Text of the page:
Flute fencing an issue of public safety 

W-B installing ‘standard boundary rope fencing’ in creating inbound backcountry experience

Whistler-Blackcomb’s creation of "an inbounds backcountry experience" is resulting in what one local man sees as an eyesore. As part of its Peak to Creek and Flute areas expansion project, Whistler-Blackcomb has begun installing a 20-foot-high fence that crisscrosses an existing trail and bisects the summit of Flute Mountain.

Photographer Dean Cote expressed his disappointment with the development in a letter to Pique Newsmagazine .

"I do not understand the rationale for this type of expansion. People come to Whistler get away from signs and fences," reasoned Cote, who furnished a photo of the offending fence posts.

But Whistler-Blackcomb’s Kim Mueller cites public safety as the reason for the placement of the fence. The senior public relations officer says that the location of the fence was decided after consultation with planners, managers and the ski patrol.

"It’s your standard boundary rope fencing," says Mueller, explaining that the fencing won’t obscure the view. She adds that the height of the poles is necessary to accommodate the snow pack.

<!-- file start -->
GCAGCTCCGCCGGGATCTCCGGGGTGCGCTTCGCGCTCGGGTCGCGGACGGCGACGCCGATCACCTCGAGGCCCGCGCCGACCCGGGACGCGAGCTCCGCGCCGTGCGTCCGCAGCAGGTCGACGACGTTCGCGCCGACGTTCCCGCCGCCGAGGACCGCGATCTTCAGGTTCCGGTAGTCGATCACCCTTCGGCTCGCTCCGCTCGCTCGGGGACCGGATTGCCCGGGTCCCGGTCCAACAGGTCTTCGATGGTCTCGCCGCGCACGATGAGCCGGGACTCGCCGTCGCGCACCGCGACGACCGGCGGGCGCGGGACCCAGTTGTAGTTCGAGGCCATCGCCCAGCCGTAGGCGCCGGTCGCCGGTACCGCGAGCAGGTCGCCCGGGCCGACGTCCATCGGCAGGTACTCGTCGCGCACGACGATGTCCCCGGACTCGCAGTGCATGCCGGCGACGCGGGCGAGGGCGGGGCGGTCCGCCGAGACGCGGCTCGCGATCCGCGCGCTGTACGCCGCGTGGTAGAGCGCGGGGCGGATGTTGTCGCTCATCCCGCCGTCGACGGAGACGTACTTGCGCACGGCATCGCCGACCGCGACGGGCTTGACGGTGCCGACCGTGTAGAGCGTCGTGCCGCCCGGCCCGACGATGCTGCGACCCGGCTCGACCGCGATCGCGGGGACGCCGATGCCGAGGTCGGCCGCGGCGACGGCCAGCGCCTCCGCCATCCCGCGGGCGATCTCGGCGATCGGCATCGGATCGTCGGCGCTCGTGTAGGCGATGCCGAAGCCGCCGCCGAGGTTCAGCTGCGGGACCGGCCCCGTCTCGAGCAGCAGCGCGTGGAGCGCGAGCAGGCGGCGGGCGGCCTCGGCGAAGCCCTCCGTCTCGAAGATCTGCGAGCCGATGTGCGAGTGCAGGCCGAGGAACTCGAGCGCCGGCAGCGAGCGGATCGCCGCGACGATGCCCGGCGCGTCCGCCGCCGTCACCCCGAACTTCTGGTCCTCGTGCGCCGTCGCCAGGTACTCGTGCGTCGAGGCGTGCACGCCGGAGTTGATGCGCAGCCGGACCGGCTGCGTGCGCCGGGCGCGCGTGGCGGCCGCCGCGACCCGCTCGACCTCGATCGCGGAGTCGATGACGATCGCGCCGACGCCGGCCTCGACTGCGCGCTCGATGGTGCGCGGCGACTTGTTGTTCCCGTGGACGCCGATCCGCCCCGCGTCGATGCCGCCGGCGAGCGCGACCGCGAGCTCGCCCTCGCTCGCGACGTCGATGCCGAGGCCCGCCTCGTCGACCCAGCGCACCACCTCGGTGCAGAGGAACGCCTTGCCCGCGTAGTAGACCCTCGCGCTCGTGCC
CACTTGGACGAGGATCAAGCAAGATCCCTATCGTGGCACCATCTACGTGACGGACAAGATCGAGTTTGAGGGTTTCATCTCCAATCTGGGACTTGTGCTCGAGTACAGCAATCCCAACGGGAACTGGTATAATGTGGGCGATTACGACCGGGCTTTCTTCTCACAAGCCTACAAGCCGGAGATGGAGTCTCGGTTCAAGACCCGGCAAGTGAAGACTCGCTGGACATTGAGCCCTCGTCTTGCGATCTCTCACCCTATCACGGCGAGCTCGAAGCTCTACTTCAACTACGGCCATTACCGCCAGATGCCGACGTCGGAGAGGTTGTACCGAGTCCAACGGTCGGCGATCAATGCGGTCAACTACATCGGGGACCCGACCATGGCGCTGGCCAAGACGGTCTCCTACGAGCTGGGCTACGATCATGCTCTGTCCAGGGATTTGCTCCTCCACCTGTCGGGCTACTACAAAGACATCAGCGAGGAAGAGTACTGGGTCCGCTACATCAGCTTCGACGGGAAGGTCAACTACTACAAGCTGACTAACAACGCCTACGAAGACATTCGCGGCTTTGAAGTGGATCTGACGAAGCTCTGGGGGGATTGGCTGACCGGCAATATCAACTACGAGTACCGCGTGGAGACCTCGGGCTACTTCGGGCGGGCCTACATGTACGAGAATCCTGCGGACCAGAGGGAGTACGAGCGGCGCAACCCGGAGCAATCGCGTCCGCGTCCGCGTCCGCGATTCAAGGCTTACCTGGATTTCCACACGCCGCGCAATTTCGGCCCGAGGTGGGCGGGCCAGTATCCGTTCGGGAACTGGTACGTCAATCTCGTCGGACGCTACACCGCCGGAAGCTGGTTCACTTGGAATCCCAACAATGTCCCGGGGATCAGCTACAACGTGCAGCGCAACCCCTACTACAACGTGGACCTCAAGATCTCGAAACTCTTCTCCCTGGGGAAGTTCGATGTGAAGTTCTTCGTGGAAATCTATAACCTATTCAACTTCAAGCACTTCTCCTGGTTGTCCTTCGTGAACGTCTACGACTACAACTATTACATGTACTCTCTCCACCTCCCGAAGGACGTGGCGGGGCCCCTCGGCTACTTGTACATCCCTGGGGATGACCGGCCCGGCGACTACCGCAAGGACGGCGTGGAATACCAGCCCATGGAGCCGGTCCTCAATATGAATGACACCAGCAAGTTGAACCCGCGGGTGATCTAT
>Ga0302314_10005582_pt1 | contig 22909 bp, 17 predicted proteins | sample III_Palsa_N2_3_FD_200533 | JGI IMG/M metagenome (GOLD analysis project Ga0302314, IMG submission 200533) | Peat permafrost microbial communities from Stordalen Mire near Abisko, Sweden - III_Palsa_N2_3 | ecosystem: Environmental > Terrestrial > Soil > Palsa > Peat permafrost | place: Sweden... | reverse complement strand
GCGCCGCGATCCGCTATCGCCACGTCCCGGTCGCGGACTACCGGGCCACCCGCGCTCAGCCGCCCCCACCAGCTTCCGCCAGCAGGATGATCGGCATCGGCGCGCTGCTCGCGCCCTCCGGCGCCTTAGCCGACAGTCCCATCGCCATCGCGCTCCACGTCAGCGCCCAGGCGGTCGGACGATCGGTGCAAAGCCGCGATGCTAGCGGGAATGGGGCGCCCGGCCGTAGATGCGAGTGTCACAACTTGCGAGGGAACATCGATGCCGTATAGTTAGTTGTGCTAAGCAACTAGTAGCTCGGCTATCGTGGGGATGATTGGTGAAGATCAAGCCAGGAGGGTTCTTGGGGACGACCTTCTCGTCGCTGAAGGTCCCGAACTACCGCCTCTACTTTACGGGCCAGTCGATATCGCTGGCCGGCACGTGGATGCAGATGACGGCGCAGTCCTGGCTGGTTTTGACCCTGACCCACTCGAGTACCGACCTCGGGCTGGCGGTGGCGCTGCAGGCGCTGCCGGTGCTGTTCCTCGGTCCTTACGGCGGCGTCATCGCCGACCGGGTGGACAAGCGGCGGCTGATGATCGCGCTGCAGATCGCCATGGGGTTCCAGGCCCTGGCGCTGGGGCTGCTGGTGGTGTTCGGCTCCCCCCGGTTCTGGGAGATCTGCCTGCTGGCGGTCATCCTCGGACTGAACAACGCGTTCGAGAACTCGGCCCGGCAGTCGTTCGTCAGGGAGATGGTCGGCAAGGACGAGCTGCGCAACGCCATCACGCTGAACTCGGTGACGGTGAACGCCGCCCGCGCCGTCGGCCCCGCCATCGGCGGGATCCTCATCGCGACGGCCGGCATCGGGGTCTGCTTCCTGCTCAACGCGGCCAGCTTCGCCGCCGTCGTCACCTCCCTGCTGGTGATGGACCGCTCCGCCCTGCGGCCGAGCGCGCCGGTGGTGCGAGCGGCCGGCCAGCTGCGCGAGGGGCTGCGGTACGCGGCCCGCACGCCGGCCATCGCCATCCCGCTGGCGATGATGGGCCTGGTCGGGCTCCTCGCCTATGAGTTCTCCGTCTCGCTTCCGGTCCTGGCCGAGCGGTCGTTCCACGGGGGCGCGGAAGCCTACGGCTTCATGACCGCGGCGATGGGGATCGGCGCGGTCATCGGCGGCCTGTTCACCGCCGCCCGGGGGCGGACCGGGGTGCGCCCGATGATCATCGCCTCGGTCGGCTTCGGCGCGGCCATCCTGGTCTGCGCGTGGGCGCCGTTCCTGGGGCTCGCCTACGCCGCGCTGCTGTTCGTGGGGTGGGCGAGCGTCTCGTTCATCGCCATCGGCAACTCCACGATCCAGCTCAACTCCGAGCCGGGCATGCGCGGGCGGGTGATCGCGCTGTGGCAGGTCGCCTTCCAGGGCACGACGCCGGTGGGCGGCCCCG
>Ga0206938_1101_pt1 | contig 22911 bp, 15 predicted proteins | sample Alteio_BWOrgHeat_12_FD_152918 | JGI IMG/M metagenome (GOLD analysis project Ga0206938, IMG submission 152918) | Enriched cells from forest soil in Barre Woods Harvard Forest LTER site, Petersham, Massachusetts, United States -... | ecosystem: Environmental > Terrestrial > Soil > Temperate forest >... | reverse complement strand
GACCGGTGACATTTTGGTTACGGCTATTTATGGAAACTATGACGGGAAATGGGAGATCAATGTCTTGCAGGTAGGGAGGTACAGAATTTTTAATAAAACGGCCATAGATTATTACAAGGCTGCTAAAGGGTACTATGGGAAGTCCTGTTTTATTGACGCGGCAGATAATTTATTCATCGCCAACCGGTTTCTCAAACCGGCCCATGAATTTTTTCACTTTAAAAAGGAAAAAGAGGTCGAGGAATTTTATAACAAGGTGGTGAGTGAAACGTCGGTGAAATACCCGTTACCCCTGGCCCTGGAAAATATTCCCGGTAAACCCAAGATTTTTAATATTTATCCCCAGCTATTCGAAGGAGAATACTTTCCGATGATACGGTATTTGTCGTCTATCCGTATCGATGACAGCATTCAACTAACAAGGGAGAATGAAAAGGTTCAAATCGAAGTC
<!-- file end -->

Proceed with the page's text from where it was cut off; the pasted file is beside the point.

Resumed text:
"They won’t be 20 feet above the snow line. They’ll look like our other boundary fences."

Additionally, Mueller explains that Whistler-Blackcomb will be adding interpretative signage and carved benches to the summit area for use during non-snow periods.

The concept behind the project is to provide skiers and boarders with an opportunity to venture into the backcountry without leaving the safety of sanctioned ski areas. While the nearly 700 acres of new terrain in Flute Basin will not be accessed by any additional lifts, the area will be subject to avalanche and ski patrol.

Part of an overall $14.2m package of improvements undertaken this past summer, opening the Flute and Peak to Creek areas will increase the amount of skiable terrain by nearly 30 per cent this year, making it the mountain’s most ambitious expansion project to date.

Cote, recognizing the mountain’s issues with public safety and liability suggested alternatives to the existing plan.

"If liability concerns are forcing you to build a boundary marker, place the fence line down lower on Flute with a gate clearly marking an access point," wrote Cote.

Has Whistler-Blackcomb opened this new terrain to dissuade people from going out of bounds?

"We’ve done this to offer a different experience to our guests," says Mueller. "Not to deter people from going into the backcountry."

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